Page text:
BY A STAFF REPORTER
WITHIN ten years the new Bishop of Brentwood, Bishop Patrick Casey,
will be thinking of handing over care of the diocese to a younger man.
Bishop Casey, formerly Auxiliary of Westminster, who is 57, announced this in a short speech at the end of the two-hour service of dedication at St. Anthony's, Forest Gate, London. on Monday.
The whole emphasis of the ceremony was on involvement of all Catholics in the Church and with the community at large. To underline this three Catholic M.P whose constituencies are the Brentwood Diocese took part in the ceremony.
The lessons were read oy Mr. Hugh DeI.argy, Labour M.P. for Thurrock, and 'air Norman St. John-Stevas, Conservative M.P. for Chelmsford. Mr. John Biggs-Davison, Conservative M.P. for Chigwell, read the Bidding Prayers.
THREE CHOIRS Before the ceremony, the congregation was rehearsed by Kevin Mayhew, who composed most of the music for the service. Three choirs accompanied by organ, timpani and guitars led the singing.
Bishop Oasey concelebrated Mass with the Apostolic Delegate.Archbishop Enrici; the p=io, is, : 73i ;hop of Brentwood,
icarnard Wall, who re
• i7ed year: and ten other • ieat lacluding the most
....oio, most junior priest in
• ,cese. Cardinal Heenan bar r. the homily. Several Anglican bishops
were among the non-Catholic clergy who attended. Twentyfive pupils from each Catholic secondary school in the diocese formed the offertory procession. Each parish was represented by a layman and laywoman and every convent was represented by two nuns. Fourteen of Bishop Casey's brother bishops were present. • 'THRONE OF GRACE' Cardinal Heenan said in his homily: "It would be a sad mistake to regard the enthronement of a bishop as an imperial gesture. That would be to misunderstand the purpose of the bishop's throne.
"It is not at all like the throne of kings, except, of course, Christ the King. It is a seat of purely spiritual power. It is a 'throne of grace. It is a throne of mercy. It is the throne of a shepherd; 'He will feed his flock like a shepherd, he will gather the lambs in his arms, he will carry them in his bosom.' "
To rule with love and cornpassion, continued the Cardinal, and at the same time not to shirk the responsibilities of office was a task which no bishop could possibly accomplish without abundant grace from God and co-operation from his priests and people.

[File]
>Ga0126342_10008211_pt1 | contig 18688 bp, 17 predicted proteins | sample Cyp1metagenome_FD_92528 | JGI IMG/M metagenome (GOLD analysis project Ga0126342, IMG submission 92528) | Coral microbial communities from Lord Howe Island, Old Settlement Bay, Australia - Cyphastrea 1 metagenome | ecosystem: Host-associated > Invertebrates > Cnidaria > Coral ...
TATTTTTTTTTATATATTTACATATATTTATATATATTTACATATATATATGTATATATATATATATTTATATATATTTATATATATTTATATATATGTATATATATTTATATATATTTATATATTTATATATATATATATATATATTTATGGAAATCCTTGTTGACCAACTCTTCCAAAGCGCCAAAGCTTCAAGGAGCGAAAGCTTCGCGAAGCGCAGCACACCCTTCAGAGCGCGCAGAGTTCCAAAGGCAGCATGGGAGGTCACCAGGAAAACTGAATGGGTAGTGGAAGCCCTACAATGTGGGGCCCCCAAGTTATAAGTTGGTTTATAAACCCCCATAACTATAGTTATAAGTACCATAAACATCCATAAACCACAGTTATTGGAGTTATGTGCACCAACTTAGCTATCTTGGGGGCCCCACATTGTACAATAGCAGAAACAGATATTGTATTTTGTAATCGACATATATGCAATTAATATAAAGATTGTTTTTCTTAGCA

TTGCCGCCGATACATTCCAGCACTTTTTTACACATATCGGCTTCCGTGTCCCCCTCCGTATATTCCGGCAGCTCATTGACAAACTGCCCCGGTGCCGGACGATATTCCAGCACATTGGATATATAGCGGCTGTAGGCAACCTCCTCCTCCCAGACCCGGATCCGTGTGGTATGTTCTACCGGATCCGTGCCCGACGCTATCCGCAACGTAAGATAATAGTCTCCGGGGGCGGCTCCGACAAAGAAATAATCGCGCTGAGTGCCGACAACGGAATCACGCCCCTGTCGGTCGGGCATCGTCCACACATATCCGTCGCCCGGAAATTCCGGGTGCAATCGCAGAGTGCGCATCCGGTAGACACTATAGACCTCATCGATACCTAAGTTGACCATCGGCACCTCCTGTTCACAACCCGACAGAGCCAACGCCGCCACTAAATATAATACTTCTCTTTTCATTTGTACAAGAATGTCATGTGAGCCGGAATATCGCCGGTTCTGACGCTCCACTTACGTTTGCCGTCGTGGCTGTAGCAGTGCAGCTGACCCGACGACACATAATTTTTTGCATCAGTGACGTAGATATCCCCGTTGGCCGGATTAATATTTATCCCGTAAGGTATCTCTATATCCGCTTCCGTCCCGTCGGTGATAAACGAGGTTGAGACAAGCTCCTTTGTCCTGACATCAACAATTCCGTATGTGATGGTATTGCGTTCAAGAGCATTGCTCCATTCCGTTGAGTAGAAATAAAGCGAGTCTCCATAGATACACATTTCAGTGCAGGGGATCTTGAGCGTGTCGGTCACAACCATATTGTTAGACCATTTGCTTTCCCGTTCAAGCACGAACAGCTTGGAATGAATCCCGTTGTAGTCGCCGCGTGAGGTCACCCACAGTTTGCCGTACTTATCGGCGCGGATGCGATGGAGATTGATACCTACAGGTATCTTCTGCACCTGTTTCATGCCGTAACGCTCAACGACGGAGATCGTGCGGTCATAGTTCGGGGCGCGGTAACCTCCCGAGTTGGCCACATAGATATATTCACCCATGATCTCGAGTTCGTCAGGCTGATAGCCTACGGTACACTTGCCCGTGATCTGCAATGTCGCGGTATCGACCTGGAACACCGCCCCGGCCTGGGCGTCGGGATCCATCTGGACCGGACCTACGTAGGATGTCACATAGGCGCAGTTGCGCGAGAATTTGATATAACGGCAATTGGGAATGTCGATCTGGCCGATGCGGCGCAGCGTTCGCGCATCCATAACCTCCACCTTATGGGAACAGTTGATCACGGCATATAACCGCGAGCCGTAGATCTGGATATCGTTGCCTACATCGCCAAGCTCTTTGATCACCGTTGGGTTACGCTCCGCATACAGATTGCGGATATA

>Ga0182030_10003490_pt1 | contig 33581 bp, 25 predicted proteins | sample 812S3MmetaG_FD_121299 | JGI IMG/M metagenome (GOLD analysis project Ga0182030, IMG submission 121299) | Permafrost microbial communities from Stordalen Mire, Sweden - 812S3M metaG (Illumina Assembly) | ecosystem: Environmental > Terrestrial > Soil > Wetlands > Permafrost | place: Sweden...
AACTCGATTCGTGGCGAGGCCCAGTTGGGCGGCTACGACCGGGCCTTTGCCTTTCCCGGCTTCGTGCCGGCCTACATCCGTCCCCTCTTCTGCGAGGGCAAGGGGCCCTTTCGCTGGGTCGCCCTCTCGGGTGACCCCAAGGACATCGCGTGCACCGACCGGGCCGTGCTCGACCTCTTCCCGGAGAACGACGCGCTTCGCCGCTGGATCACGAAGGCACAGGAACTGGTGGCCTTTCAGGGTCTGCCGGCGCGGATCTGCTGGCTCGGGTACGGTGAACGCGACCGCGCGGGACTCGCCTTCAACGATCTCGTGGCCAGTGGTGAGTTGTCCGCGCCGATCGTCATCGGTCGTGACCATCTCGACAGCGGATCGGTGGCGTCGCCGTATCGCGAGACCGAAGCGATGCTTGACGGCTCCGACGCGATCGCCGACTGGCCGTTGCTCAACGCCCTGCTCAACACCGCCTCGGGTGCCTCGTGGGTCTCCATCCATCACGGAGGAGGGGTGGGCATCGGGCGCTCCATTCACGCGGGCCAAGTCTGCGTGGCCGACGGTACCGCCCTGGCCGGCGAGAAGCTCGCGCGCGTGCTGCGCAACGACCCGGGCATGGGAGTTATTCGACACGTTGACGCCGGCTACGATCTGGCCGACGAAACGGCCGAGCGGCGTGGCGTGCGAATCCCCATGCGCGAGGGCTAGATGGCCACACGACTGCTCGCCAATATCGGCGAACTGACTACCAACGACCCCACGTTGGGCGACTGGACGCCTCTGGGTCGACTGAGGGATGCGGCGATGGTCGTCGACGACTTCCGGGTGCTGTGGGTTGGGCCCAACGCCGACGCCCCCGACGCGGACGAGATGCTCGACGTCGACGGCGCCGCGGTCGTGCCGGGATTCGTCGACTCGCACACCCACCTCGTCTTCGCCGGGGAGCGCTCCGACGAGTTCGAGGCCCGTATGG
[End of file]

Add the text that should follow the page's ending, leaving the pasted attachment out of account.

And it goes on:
That was why during this Holy Mass they were praying for the bishop and for the priests and people of the whole diocese.
WESTMINSTER SORROW "From experience of Bishop Casey and of this diocese, I have no doubt that you and the new bishop will co-operate in a fruitful apostolate. The sorrow in Westminster at his going is the best possible augury of the joy which will be yours when you discover the kind of pastor you have."
Cardinal Heenan also paid tribute to the retiring Bishop Wall, saying that they all knew how tirelessly he had upheld the sacred authority of the Church.
"Now we see how faithfully he has followed his own precepts. It was enough for him that following the Second Vatican Council the Church recommended aged bishops to offer their resignation. In this, as in all things, the wish of the Holy Father has been his guide and rule of life."
Bishop Casey reminded the congregation that it was four years ago to the day that he had been consecrated a bishop. He had dedicated his episcopacy to Our Lady with the motto Sub Tuum Praesidium (Under Thy Protection).
He had renewed this dedication that morning and hoped that they had made this with him, particularly when singing the hymn so beloved of au-ialic piety "Hail Queen of Heaven."
He hoped they would work together for the spread of God's Kingdom. To hold high office in the church was a burden but if they shared it as they surely would they should remember that this was the 'burden of Christ whose burden was light and whose yoke was sweet.
Afterwards, at an informal reception, Bishop Wall was presented with a cheque for £2,400 'given by the priests and people of the diocese.